Cartilage damage in ankle joint

March 11, 2024

Hi, I had a bad sprain in my ankle after a climbing fall in November 2022 (16 months ago). I am still struggling with ongoing intermittent pain and discomfort in that ankle despite numerous extended periods of physio. An MRI showed that I had an edema in the bone and a 9mm cartilage tear. My physio thinks with rehab and plenty of exercises I should eventually be able to go back to running and climbing, but the orthopaedic surgeon who ordered the MRI said that running is not advisable (ever again!!) because I any further damage the cartilage. So far no one has said it needs surgery although if ongoing physio doesn’t help the surgeon may propose that.

What would your advised course of action be, and can I ever expect to return to running and climbing in the future?

It seems a bit extreme to say I can’t ever run again and I love running, but obviously I also don’t want to do more damage to my ankle or give myself early arthritis.

March 11, 2024

This is a great question, and whilst I think some OS need to stay in their lane with regards to rehab and beyond, there are some things that you simply can’t rehab your way out of…

And whilst I’m not saying that you might that person, but (and it is a big but) an MRI that shows swelling and a 9mm cartilage tear, does raise a few more questions. Primarily, where is the tear and is this an osteochondral defect? It sounds like it could be on your talus and the bruising is result of the OCD.

Do let me know more details as this could be an OCD or something else.

Guru Responded
March 11, 2024

1st MRI report (March) reads (translated from Spanish):

Alteration in the thickness and signal intensity of the anterior and posterior talofibular ligaments, with inflammatory changes in the adjacent soft tissues, in relation to grade II sprain. Focus of subcortical intramedullary edema in the anterior cuboidal slope and more significant in the inferior slope of the talus, in relation to the calcaneo-talar joint. Millimeter sclerotic lesion in the talus compatible with a bone island. Plantar fascia of preserved thickness and signal intensity. Achilles tendon without alterations. No signs of tarsal edema are observed. No soft tissue nodules were identified between the metatarsal heads that would suggest the presence of Morton’s neuroma. Degenerative changes in the metatarsophalangeal joint of the first toe, with minimal associated joint effusion. No signs of sesamoiditis are observed. Minimal posterior subtalar effusion. Inflammatory changes in the subcutaneous cellular tissue in the slope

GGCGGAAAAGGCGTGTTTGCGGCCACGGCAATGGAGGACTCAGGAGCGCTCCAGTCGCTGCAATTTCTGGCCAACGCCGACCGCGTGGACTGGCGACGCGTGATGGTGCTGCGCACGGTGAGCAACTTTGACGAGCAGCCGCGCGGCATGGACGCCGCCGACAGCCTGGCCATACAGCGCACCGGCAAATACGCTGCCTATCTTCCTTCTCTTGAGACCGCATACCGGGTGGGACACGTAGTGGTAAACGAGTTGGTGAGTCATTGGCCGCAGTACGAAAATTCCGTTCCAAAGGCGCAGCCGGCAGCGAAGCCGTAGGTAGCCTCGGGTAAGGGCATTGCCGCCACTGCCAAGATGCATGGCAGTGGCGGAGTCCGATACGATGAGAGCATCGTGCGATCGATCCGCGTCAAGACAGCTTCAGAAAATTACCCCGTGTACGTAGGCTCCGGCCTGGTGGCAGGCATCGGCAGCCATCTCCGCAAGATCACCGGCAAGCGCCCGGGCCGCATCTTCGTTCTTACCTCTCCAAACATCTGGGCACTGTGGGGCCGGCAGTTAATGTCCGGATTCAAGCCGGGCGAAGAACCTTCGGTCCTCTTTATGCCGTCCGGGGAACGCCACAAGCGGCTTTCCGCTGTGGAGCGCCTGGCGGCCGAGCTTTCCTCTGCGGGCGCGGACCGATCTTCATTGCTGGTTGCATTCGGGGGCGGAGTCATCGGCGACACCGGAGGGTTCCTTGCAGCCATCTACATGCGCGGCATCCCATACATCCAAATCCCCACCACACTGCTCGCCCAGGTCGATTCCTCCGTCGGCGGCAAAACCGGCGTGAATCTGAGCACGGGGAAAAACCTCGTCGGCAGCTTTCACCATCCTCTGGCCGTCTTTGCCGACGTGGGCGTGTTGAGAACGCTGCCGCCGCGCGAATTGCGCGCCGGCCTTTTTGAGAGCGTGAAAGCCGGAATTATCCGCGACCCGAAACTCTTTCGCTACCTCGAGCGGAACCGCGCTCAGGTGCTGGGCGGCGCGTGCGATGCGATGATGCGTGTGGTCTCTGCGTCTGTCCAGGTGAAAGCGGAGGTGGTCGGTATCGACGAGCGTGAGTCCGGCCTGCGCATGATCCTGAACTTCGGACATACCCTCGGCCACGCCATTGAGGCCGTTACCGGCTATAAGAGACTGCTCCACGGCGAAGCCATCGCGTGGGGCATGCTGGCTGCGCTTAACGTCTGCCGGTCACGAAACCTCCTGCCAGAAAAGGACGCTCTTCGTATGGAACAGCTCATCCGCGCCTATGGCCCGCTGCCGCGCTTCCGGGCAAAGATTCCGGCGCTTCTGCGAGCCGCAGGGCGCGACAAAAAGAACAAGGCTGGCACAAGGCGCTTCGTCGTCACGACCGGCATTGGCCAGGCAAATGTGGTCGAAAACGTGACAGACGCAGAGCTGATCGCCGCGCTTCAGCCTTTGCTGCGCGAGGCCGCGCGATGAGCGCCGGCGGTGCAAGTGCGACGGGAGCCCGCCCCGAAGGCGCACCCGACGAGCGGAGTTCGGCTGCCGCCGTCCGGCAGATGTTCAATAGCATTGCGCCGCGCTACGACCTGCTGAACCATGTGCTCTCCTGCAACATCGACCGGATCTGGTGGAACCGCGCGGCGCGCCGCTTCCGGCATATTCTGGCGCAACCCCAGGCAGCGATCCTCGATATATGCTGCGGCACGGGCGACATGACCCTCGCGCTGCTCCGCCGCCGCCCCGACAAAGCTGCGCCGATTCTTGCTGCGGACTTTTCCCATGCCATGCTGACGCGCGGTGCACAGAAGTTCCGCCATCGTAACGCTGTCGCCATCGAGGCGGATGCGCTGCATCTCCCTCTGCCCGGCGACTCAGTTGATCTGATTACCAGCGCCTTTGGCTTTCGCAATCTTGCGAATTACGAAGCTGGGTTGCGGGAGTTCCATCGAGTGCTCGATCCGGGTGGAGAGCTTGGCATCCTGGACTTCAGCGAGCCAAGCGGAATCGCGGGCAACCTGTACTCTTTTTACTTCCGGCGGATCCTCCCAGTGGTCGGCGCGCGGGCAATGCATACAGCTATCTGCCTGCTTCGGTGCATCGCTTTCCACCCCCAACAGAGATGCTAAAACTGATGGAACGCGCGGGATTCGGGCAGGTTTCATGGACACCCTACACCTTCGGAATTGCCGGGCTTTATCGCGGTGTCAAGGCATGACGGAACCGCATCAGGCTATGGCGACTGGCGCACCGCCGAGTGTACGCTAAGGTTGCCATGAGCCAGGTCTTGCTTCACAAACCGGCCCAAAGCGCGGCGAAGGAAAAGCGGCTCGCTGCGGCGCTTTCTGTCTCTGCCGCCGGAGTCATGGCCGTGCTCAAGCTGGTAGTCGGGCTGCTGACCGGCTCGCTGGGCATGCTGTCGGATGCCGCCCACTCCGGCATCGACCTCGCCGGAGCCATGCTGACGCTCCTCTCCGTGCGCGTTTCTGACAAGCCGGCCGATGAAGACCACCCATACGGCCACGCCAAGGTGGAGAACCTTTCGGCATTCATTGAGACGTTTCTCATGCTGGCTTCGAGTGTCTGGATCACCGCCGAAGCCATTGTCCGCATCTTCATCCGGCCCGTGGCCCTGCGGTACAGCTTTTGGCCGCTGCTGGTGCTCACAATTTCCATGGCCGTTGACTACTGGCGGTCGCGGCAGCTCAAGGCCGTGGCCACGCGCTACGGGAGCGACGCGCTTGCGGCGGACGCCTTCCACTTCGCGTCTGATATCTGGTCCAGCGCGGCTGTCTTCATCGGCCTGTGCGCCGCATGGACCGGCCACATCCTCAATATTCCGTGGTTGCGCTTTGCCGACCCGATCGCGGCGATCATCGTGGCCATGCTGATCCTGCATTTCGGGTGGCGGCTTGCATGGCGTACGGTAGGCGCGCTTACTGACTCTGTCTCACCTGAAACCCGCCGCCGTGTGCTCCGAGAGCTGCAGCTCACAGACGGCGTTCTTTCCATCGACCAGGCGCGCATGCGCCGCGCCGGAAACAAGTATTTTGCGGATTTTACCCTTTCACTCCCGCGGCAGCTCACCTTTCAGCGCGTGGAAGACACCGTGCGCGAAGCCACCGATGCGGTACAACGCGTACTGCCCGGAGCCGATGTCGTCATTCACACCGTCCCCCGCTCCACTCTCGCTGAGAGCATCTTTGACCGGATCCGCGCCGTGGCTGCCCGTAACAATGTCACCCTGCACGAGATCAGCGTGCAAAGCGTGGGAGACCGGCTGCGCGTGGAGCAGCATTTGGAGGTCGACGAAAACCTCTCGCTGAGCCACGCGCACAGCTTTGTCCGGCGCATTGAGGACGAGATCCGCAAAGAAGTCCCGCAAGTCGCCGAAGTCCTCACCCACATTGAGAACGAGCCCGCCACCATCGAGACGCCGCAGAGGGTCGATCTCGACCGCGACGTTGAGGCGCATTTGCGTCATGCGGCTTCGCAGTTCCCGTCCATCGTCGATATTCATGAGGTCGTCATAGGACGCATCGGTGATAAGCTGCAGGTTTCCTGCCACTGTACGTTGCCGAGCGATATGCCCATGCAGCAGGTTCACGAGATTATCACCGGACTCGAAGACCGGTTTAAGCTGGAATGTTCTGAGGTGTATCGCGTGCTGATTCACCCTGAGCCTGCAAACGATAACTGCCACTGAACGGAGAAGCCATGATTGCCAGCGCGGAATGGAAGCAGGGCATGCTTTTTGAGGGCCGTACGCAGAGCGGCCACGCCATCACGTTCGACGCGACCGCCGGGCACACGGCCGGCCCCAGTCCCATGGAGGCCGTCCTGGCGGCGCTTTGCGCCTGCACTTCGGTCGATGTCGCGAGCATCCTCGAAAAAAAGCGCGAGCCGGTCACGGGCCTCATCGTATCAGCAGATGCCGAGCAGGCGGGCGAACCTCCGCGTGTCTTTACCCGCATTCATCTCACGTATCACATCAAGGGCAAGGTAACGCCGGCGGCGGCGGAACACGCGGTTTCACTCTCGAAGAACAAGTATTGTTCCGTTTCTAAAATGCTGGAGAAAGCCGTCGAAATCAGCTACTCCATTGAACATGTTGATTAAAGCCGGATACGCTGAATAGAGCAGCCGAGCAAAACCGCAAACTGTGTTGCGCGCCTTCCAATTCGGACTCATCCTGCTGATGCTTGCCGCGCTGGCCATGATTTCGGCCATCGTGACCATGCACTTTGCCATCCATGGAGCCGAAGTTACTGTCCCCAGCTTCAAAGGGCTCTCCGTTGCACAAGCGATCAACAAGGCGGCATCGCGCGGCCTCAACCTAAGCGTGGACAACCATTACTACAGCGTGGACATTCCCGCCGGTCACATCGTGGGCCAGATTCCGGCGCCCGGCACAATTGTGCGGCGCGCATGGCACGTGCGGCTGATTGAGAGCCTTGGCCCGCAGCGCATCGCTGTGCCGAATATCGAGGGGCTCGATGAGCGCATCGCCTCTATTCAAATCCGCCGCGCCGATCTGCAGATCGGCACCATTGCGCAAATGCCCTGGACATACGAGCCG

external of the joint.
Distension of the talofibular ligaments, with inflammatory changes of the adjacent soft tissues, in relation to grade II sprain. Foci of subcortical intramedullary edema in the anterior slope of the cuboid and more significant in the anteroinferior slope of the talus.

2nd report (October) reads:

Edema and irregularity of the fibers of the anterior and posterior talofibular and calcaneofibular ligaments suggesting partial fiber injury.
Focus of 9 mm osteochondral lesion with subchondral edema and cortical irregularity on the talar slope of the posterior subtalar joint.
Mild tenosynovitis of the posterior tibial and both peroneal muscles.
No other significant bone, joint or musculotendinous abnormalities are identified.


I don’t really have any idea what it means, but so have physio jas explained that injured some of the ligaments and have a 9mm tear in my cartilage which has caused a bruise in the bone. She says with rehab we can probably build up enough strength to support the ankle back to running with plenty of training and that 9mm is only a small tear.

The OS said that the cartilage damage could get worse if I ever go back to running. He said it’s not at the point to do surgery yet.

A second physio has proposed PRP (plasma injections) but they are €250 a go and the OS said they usually don’t work because there isn’t a blood circulation for them to interact with in the cartilage so the cells just die. Do you have any knowledge or experience of how well plasma injections can work for cartilage – is it worth a try? And can this be rehabbed or do I need to consider surgery or (horror) give up running and/or climbing forever?

These are two pretty important sports for me so in my world giving them up forever isnt really an option I want to consider unless I really am going to do myself serious damage by continuing (to be clear, I’m not climbing or running at the moment. I tried a brief return to gentle climbing in may but as my ankle wasn’t improving I stopped).